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60+ Offers Presented, Would YOU Write # 61...? What Are Your Chances?

What if you client ask you to write it? the seller can only accept ONE offer, what would be your contribution to this frenzy bidding? what about the other 59 Realtors? and their clients?  At what point would you say, I am not going to be a part of this frenzy bidding. Apart from that, what type of an offer would you counsel your client to write in order to have a chance to be the highest bidder? What would happen if you go too high and then the appraisal does not measure up? What would happen then? who's fault is it that this one sale went out of control? How much time was spent here by would be home buyers and Realtors?

Buyer's waiting

As I browsed this morning our MLS, looking for a house for a first time home buyer in Hayward, CA, I come across a very nice house in an average neighborhood slightly under-priced, (MLS # 40400913) It has been on the market for only 12 days, and I noticed the note from the listing agent "PLEASE NO MORE OFFERS, 60+ HAVE BEEN SUBMITTED, WAITING FOR A RESPONSE" My heart went out to this pour soul, I can imagine his fax machine spitting out offers at the tune of a minimum 17 pages per offer! 1,020 sheets of paper says my trusty calculator and then he/she will need about a day to sort them all out. And then fax that pile of paper to the bank. We are going to need another fax machine! The number of messages to be returned will need to be streamlined in a very unique way. Out of those 60 Realtors, there are bound to be some nasty calls about "What happened to my offer?"

This real estate market is showing us faces we have never seen before, this is early April 2009 in the San Francisco bay area, where according to the media prices have dropped, unemployment is high and nobody is buying... really? 59 out of these 60 buyers are disappointed and still without a house to buy.

There are some serious issues here. In the one hand the listing agent cannot put this house on the "Pending" side until an offer is accepted. On the other hand, the bank wants to see "any and all offers" so they can pick highest and best. Can a buyer sue you for NOT writing an offer on his behalf? Someone will have to take control of this mess and make the right call, choose the right offer, and hope the buyer does not flop before escrow closes, there will be a lot of people real mad if they have to run back up to that house to show it again and write another offer.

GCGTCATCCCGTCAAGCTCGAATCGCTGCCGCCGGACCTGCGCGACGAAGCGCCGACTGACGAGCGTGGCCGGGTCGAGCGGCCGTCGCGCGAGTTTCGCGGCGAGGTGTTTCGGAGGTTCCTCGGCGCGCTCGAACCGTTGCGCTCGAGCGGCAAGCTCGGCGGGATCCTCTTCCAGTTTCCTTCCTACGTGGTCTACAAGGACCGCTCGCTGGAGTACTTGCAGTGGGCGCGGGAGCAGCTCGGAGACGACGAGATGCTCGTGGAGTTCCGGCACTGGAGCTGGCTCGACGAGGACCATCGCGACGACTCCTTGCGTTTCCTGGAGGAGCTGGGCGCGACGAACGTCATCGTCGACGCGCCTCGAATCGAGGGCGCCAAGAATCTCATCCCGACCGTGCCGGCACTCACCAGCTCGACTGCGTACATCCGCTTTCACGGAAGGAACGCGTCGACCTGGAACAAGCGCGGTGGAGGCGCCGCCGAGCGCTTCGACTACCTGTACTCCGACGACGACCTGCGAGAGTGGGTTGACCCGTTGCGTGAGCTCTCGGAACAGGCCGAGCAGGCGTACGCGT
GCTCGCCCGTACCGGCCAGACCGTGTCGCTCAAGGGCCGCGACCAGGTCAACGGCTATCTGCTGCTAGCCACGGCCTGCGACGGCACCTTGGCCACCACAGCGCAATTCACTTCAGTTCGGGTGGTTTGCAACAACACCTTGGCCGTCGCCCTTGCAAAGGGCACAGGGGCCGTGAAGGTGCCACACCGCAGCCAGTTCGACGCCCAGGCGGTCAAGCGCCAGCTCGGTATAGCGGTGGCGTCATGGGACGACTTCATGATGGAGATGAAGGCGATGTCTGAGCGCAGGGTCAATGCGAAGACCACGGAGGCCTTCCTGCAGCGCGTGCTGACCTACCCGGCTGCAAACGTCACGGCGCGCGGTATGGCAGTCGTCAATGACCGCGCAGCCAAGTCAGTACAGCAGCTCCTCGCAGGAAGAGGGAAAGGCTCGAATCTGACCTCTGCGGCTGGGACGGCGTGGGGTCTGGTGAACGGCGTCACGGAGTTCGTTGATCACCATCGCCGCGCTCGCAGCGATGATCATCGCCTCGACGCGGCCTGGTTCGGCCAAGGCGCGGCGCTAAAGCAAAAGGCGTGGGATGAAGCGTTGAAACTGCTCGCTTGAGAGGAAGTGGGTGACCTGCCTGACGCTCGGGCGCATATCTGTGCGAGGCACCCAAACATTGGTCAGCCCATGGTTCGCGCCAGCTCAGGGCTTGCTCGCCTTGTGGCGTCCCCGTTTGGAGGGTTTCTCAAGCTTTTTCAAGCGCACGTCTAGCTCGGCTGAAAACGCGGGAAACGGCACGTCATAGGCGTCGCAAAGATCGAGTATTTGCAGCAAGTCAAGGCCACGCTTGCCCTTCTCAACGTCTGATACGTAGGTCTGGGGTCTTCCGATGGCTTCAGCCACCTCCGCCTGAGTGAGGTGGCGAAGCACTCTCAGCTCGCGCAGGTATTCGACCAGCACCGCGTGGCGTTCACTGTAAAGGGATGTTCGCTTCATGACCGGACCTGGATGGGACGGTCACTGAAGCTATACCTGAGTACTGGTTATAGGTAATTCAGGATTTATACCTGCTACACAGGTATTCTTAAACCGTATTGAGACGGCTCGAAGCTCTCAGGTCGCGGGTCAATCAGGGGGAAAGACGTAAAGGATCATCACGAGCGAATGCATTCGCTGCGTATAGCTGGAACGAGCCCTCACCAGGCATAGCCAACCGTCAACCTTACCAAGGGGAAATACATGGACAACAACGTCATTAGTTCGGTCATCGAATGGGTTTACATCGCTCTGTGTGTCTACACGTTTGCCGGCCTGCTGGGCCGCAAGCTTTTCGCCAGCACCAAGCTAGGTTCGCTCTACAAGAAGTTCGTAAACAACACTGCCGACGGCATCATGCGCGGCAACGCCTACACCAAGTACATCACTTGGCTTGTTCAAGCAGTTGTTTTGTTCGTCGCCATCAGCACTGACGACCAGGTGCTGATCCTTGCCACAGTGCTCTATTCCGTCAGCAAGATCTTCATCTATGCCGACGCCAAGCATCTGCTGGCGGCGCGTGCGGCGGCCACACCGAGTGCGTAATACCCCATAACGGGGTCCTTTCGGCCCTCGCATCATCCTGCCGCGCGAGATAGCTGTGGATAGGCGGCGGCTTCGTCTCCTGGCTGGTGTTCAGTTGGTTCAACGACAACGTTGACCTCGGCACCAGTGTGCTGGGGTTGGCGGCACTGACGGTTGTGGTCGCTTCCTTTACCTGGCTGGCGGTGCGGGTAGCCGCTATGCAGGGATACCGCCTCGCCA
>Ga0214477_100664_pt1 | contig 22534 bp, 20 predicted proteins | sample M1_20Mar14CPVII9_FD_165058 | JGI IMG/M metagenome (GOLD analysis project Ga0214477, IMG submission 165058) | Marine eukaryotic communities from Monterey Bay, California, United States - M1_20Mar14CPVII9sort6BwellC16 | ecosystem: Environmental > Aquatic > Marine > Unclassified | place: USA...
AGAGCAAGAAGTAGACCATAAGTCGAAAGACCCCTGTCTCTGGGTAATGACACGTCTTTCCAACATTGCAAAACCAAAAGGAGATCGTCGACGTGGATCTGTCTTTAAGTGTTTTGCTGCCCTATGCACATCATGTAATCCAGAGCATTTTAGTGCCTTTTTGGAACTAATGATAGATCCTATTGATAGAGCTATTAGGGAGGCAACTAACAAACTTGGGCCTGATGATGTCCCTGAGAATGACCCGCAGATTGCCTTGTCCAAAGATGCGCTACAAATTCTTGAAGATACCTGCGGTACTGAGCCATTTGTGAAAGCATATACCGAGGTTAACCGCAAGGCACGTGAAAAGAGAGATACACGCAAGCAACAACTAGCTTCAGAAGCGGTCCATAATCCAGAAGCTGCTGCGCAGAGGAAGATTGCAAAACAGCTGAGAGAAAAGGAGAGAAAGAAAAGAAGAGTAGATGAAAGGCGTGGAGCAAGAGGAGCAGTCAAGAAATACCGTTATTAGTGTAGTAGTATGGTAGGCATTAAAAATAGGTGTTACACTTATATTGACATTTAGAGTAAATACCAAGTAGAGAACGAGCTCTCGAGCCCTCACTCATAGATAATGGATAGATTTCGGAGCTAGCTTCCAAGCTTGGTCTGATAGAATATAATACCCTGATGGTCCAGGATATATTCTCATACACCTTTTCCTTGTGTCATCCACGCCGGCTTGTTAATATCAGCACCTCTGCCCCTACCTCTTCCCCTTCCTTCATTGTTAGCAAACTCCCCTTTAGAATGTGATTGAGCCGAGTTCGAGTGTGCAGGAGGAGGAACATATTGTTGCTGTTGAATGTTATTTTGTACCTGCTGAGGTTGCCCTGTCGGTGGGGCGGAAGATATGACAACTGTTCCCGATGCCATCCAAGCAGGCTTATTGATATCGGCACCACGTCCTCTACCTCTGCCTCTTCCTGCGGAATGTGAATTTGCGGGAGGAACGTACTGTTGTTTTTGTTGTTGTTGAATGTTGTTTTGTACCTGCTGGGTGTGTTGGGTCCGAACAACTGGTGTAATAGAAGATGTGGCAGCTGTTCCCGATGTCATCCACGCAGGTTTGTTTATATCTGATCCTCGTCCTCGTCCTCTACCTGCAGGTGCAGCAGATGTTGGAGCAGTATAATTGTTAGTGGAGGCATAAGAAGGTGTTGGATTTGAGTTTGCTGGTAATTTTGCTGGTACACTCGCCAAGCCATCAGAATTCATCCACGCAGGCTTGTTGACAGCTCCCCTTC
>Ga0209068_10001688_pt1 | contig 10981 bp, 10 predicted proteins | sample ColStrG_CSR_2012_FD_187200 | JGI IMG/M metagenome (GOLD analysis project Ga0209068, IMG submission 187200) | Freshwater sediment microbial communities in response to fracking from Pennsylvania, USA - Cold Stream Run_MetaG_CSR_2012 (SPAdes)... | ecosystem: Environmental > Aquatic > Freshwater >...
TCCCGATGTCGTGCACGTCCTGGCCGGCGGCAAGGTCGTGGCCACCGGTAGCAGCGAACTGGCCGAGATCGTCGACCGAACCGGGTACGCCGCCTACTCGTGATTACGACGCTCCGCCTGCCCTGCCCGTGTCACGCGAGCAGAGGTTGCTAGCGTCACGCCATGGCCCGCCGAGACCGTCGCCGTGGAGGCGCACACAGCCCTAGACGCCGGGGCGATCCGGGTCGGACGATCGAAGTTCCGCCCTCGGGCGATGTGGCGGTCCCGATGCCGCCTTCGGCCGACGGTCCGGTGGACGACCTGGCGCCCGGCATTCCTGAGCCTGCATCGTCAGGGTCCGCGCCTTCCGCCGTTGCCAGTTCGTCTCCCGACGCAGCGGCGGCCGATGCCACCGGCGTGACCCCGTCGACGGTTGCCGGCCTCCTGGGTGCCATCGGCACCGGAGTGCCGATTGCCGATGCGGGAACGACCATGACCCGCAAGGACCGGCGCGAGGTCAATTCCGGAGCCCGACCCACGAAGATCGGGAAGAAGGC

What would you do if a client ask you to write offer number 61? would you take the time to write it? If you were the listing agent, how would you handle such a mess. I truly want to know. I have been a Professional Realtor since 1985, I thought I had seen it all... I guess I haven't, enlighten me please. What would you do in both cases.

Antonio & Alexia Cardenas, "The Realtors In Motion" Selling the wonderful counties of Alameda and Contra Costa in the East Shores of the San Francisco Bay. Accepting Referrals to San Leandro, Castro Valley, San Lorenzo, Hayward, Pleasanton & Dublin. Visit us on line at www.ListedbyAntonio.com (510) 326-4263

 

The Realtors In Motion       Antonio & Alexia Cardenas   

                  "The Realtors In Motion" 

         CRS, GRI, E-Pro Certified. SFR (Short Sales, Forclosure Resource) Serving the east shores of the San Francisco Bay, Alameda county: specially the following cities: Castro Valley, San Leandro, San Lorenzo, Hayward, Oakland, Pleasanton & Dublin.

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www.listedbyantonio.com or call (510) 326-4263

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Comment balloon 11 commentsAntonio & Alexia Cardenas • April 05 2009 01:03AM

Comments

Antonio & Alexa,

When there are many offers, this means that the Listing agent screwed up. This means that the price is not set right. A few days ago we submitted a full price cash offer on a cnodo-hotel unit. Short sale. Friday the agent called and said that the Lender did not approve the offer, and countered at 50% higher.

I can only say that the bank somehow knows the values better than a local agent. So, she might have had several offers, but she simply lowballed it.

If the Buyer asks me to write a 61st offer, that means that the property should be way more expensive. Of course, I will write the offer. I will run a CMA and determine the value, and then will act according to what we agree with the buyer.

I also think the broker should carefully look at how the agent managed to under price the property, so that there are so many offers. If he/she does not do it, the Seller then may figure that something is wrong here and sue the agent.

Posted by Jon Zolsky, Daytona Beach, FL, Buy Daytona condos for heavenly good prices (Daytona Condo Realty, 386-405-4408) about 11 years ago

Antonio and Alexia,

I would write the offer.  I would also NEVER tell anyone not to bring me another offer.

Posted by Brenda Harmon (Century 21 Beal, Inc College Station, Texas) about 11 years ago

I would not. .plenty more when they came form. .. .BTW you have a very original picture. . great branding!  congrats

Posted by Fernando Herboso - Broker for Maxus Realty Group, 301-246-0001 Serving Maryland, DC and Northern VA (Maxus Realty Group - Broker 301-246-0001) about 11 years ago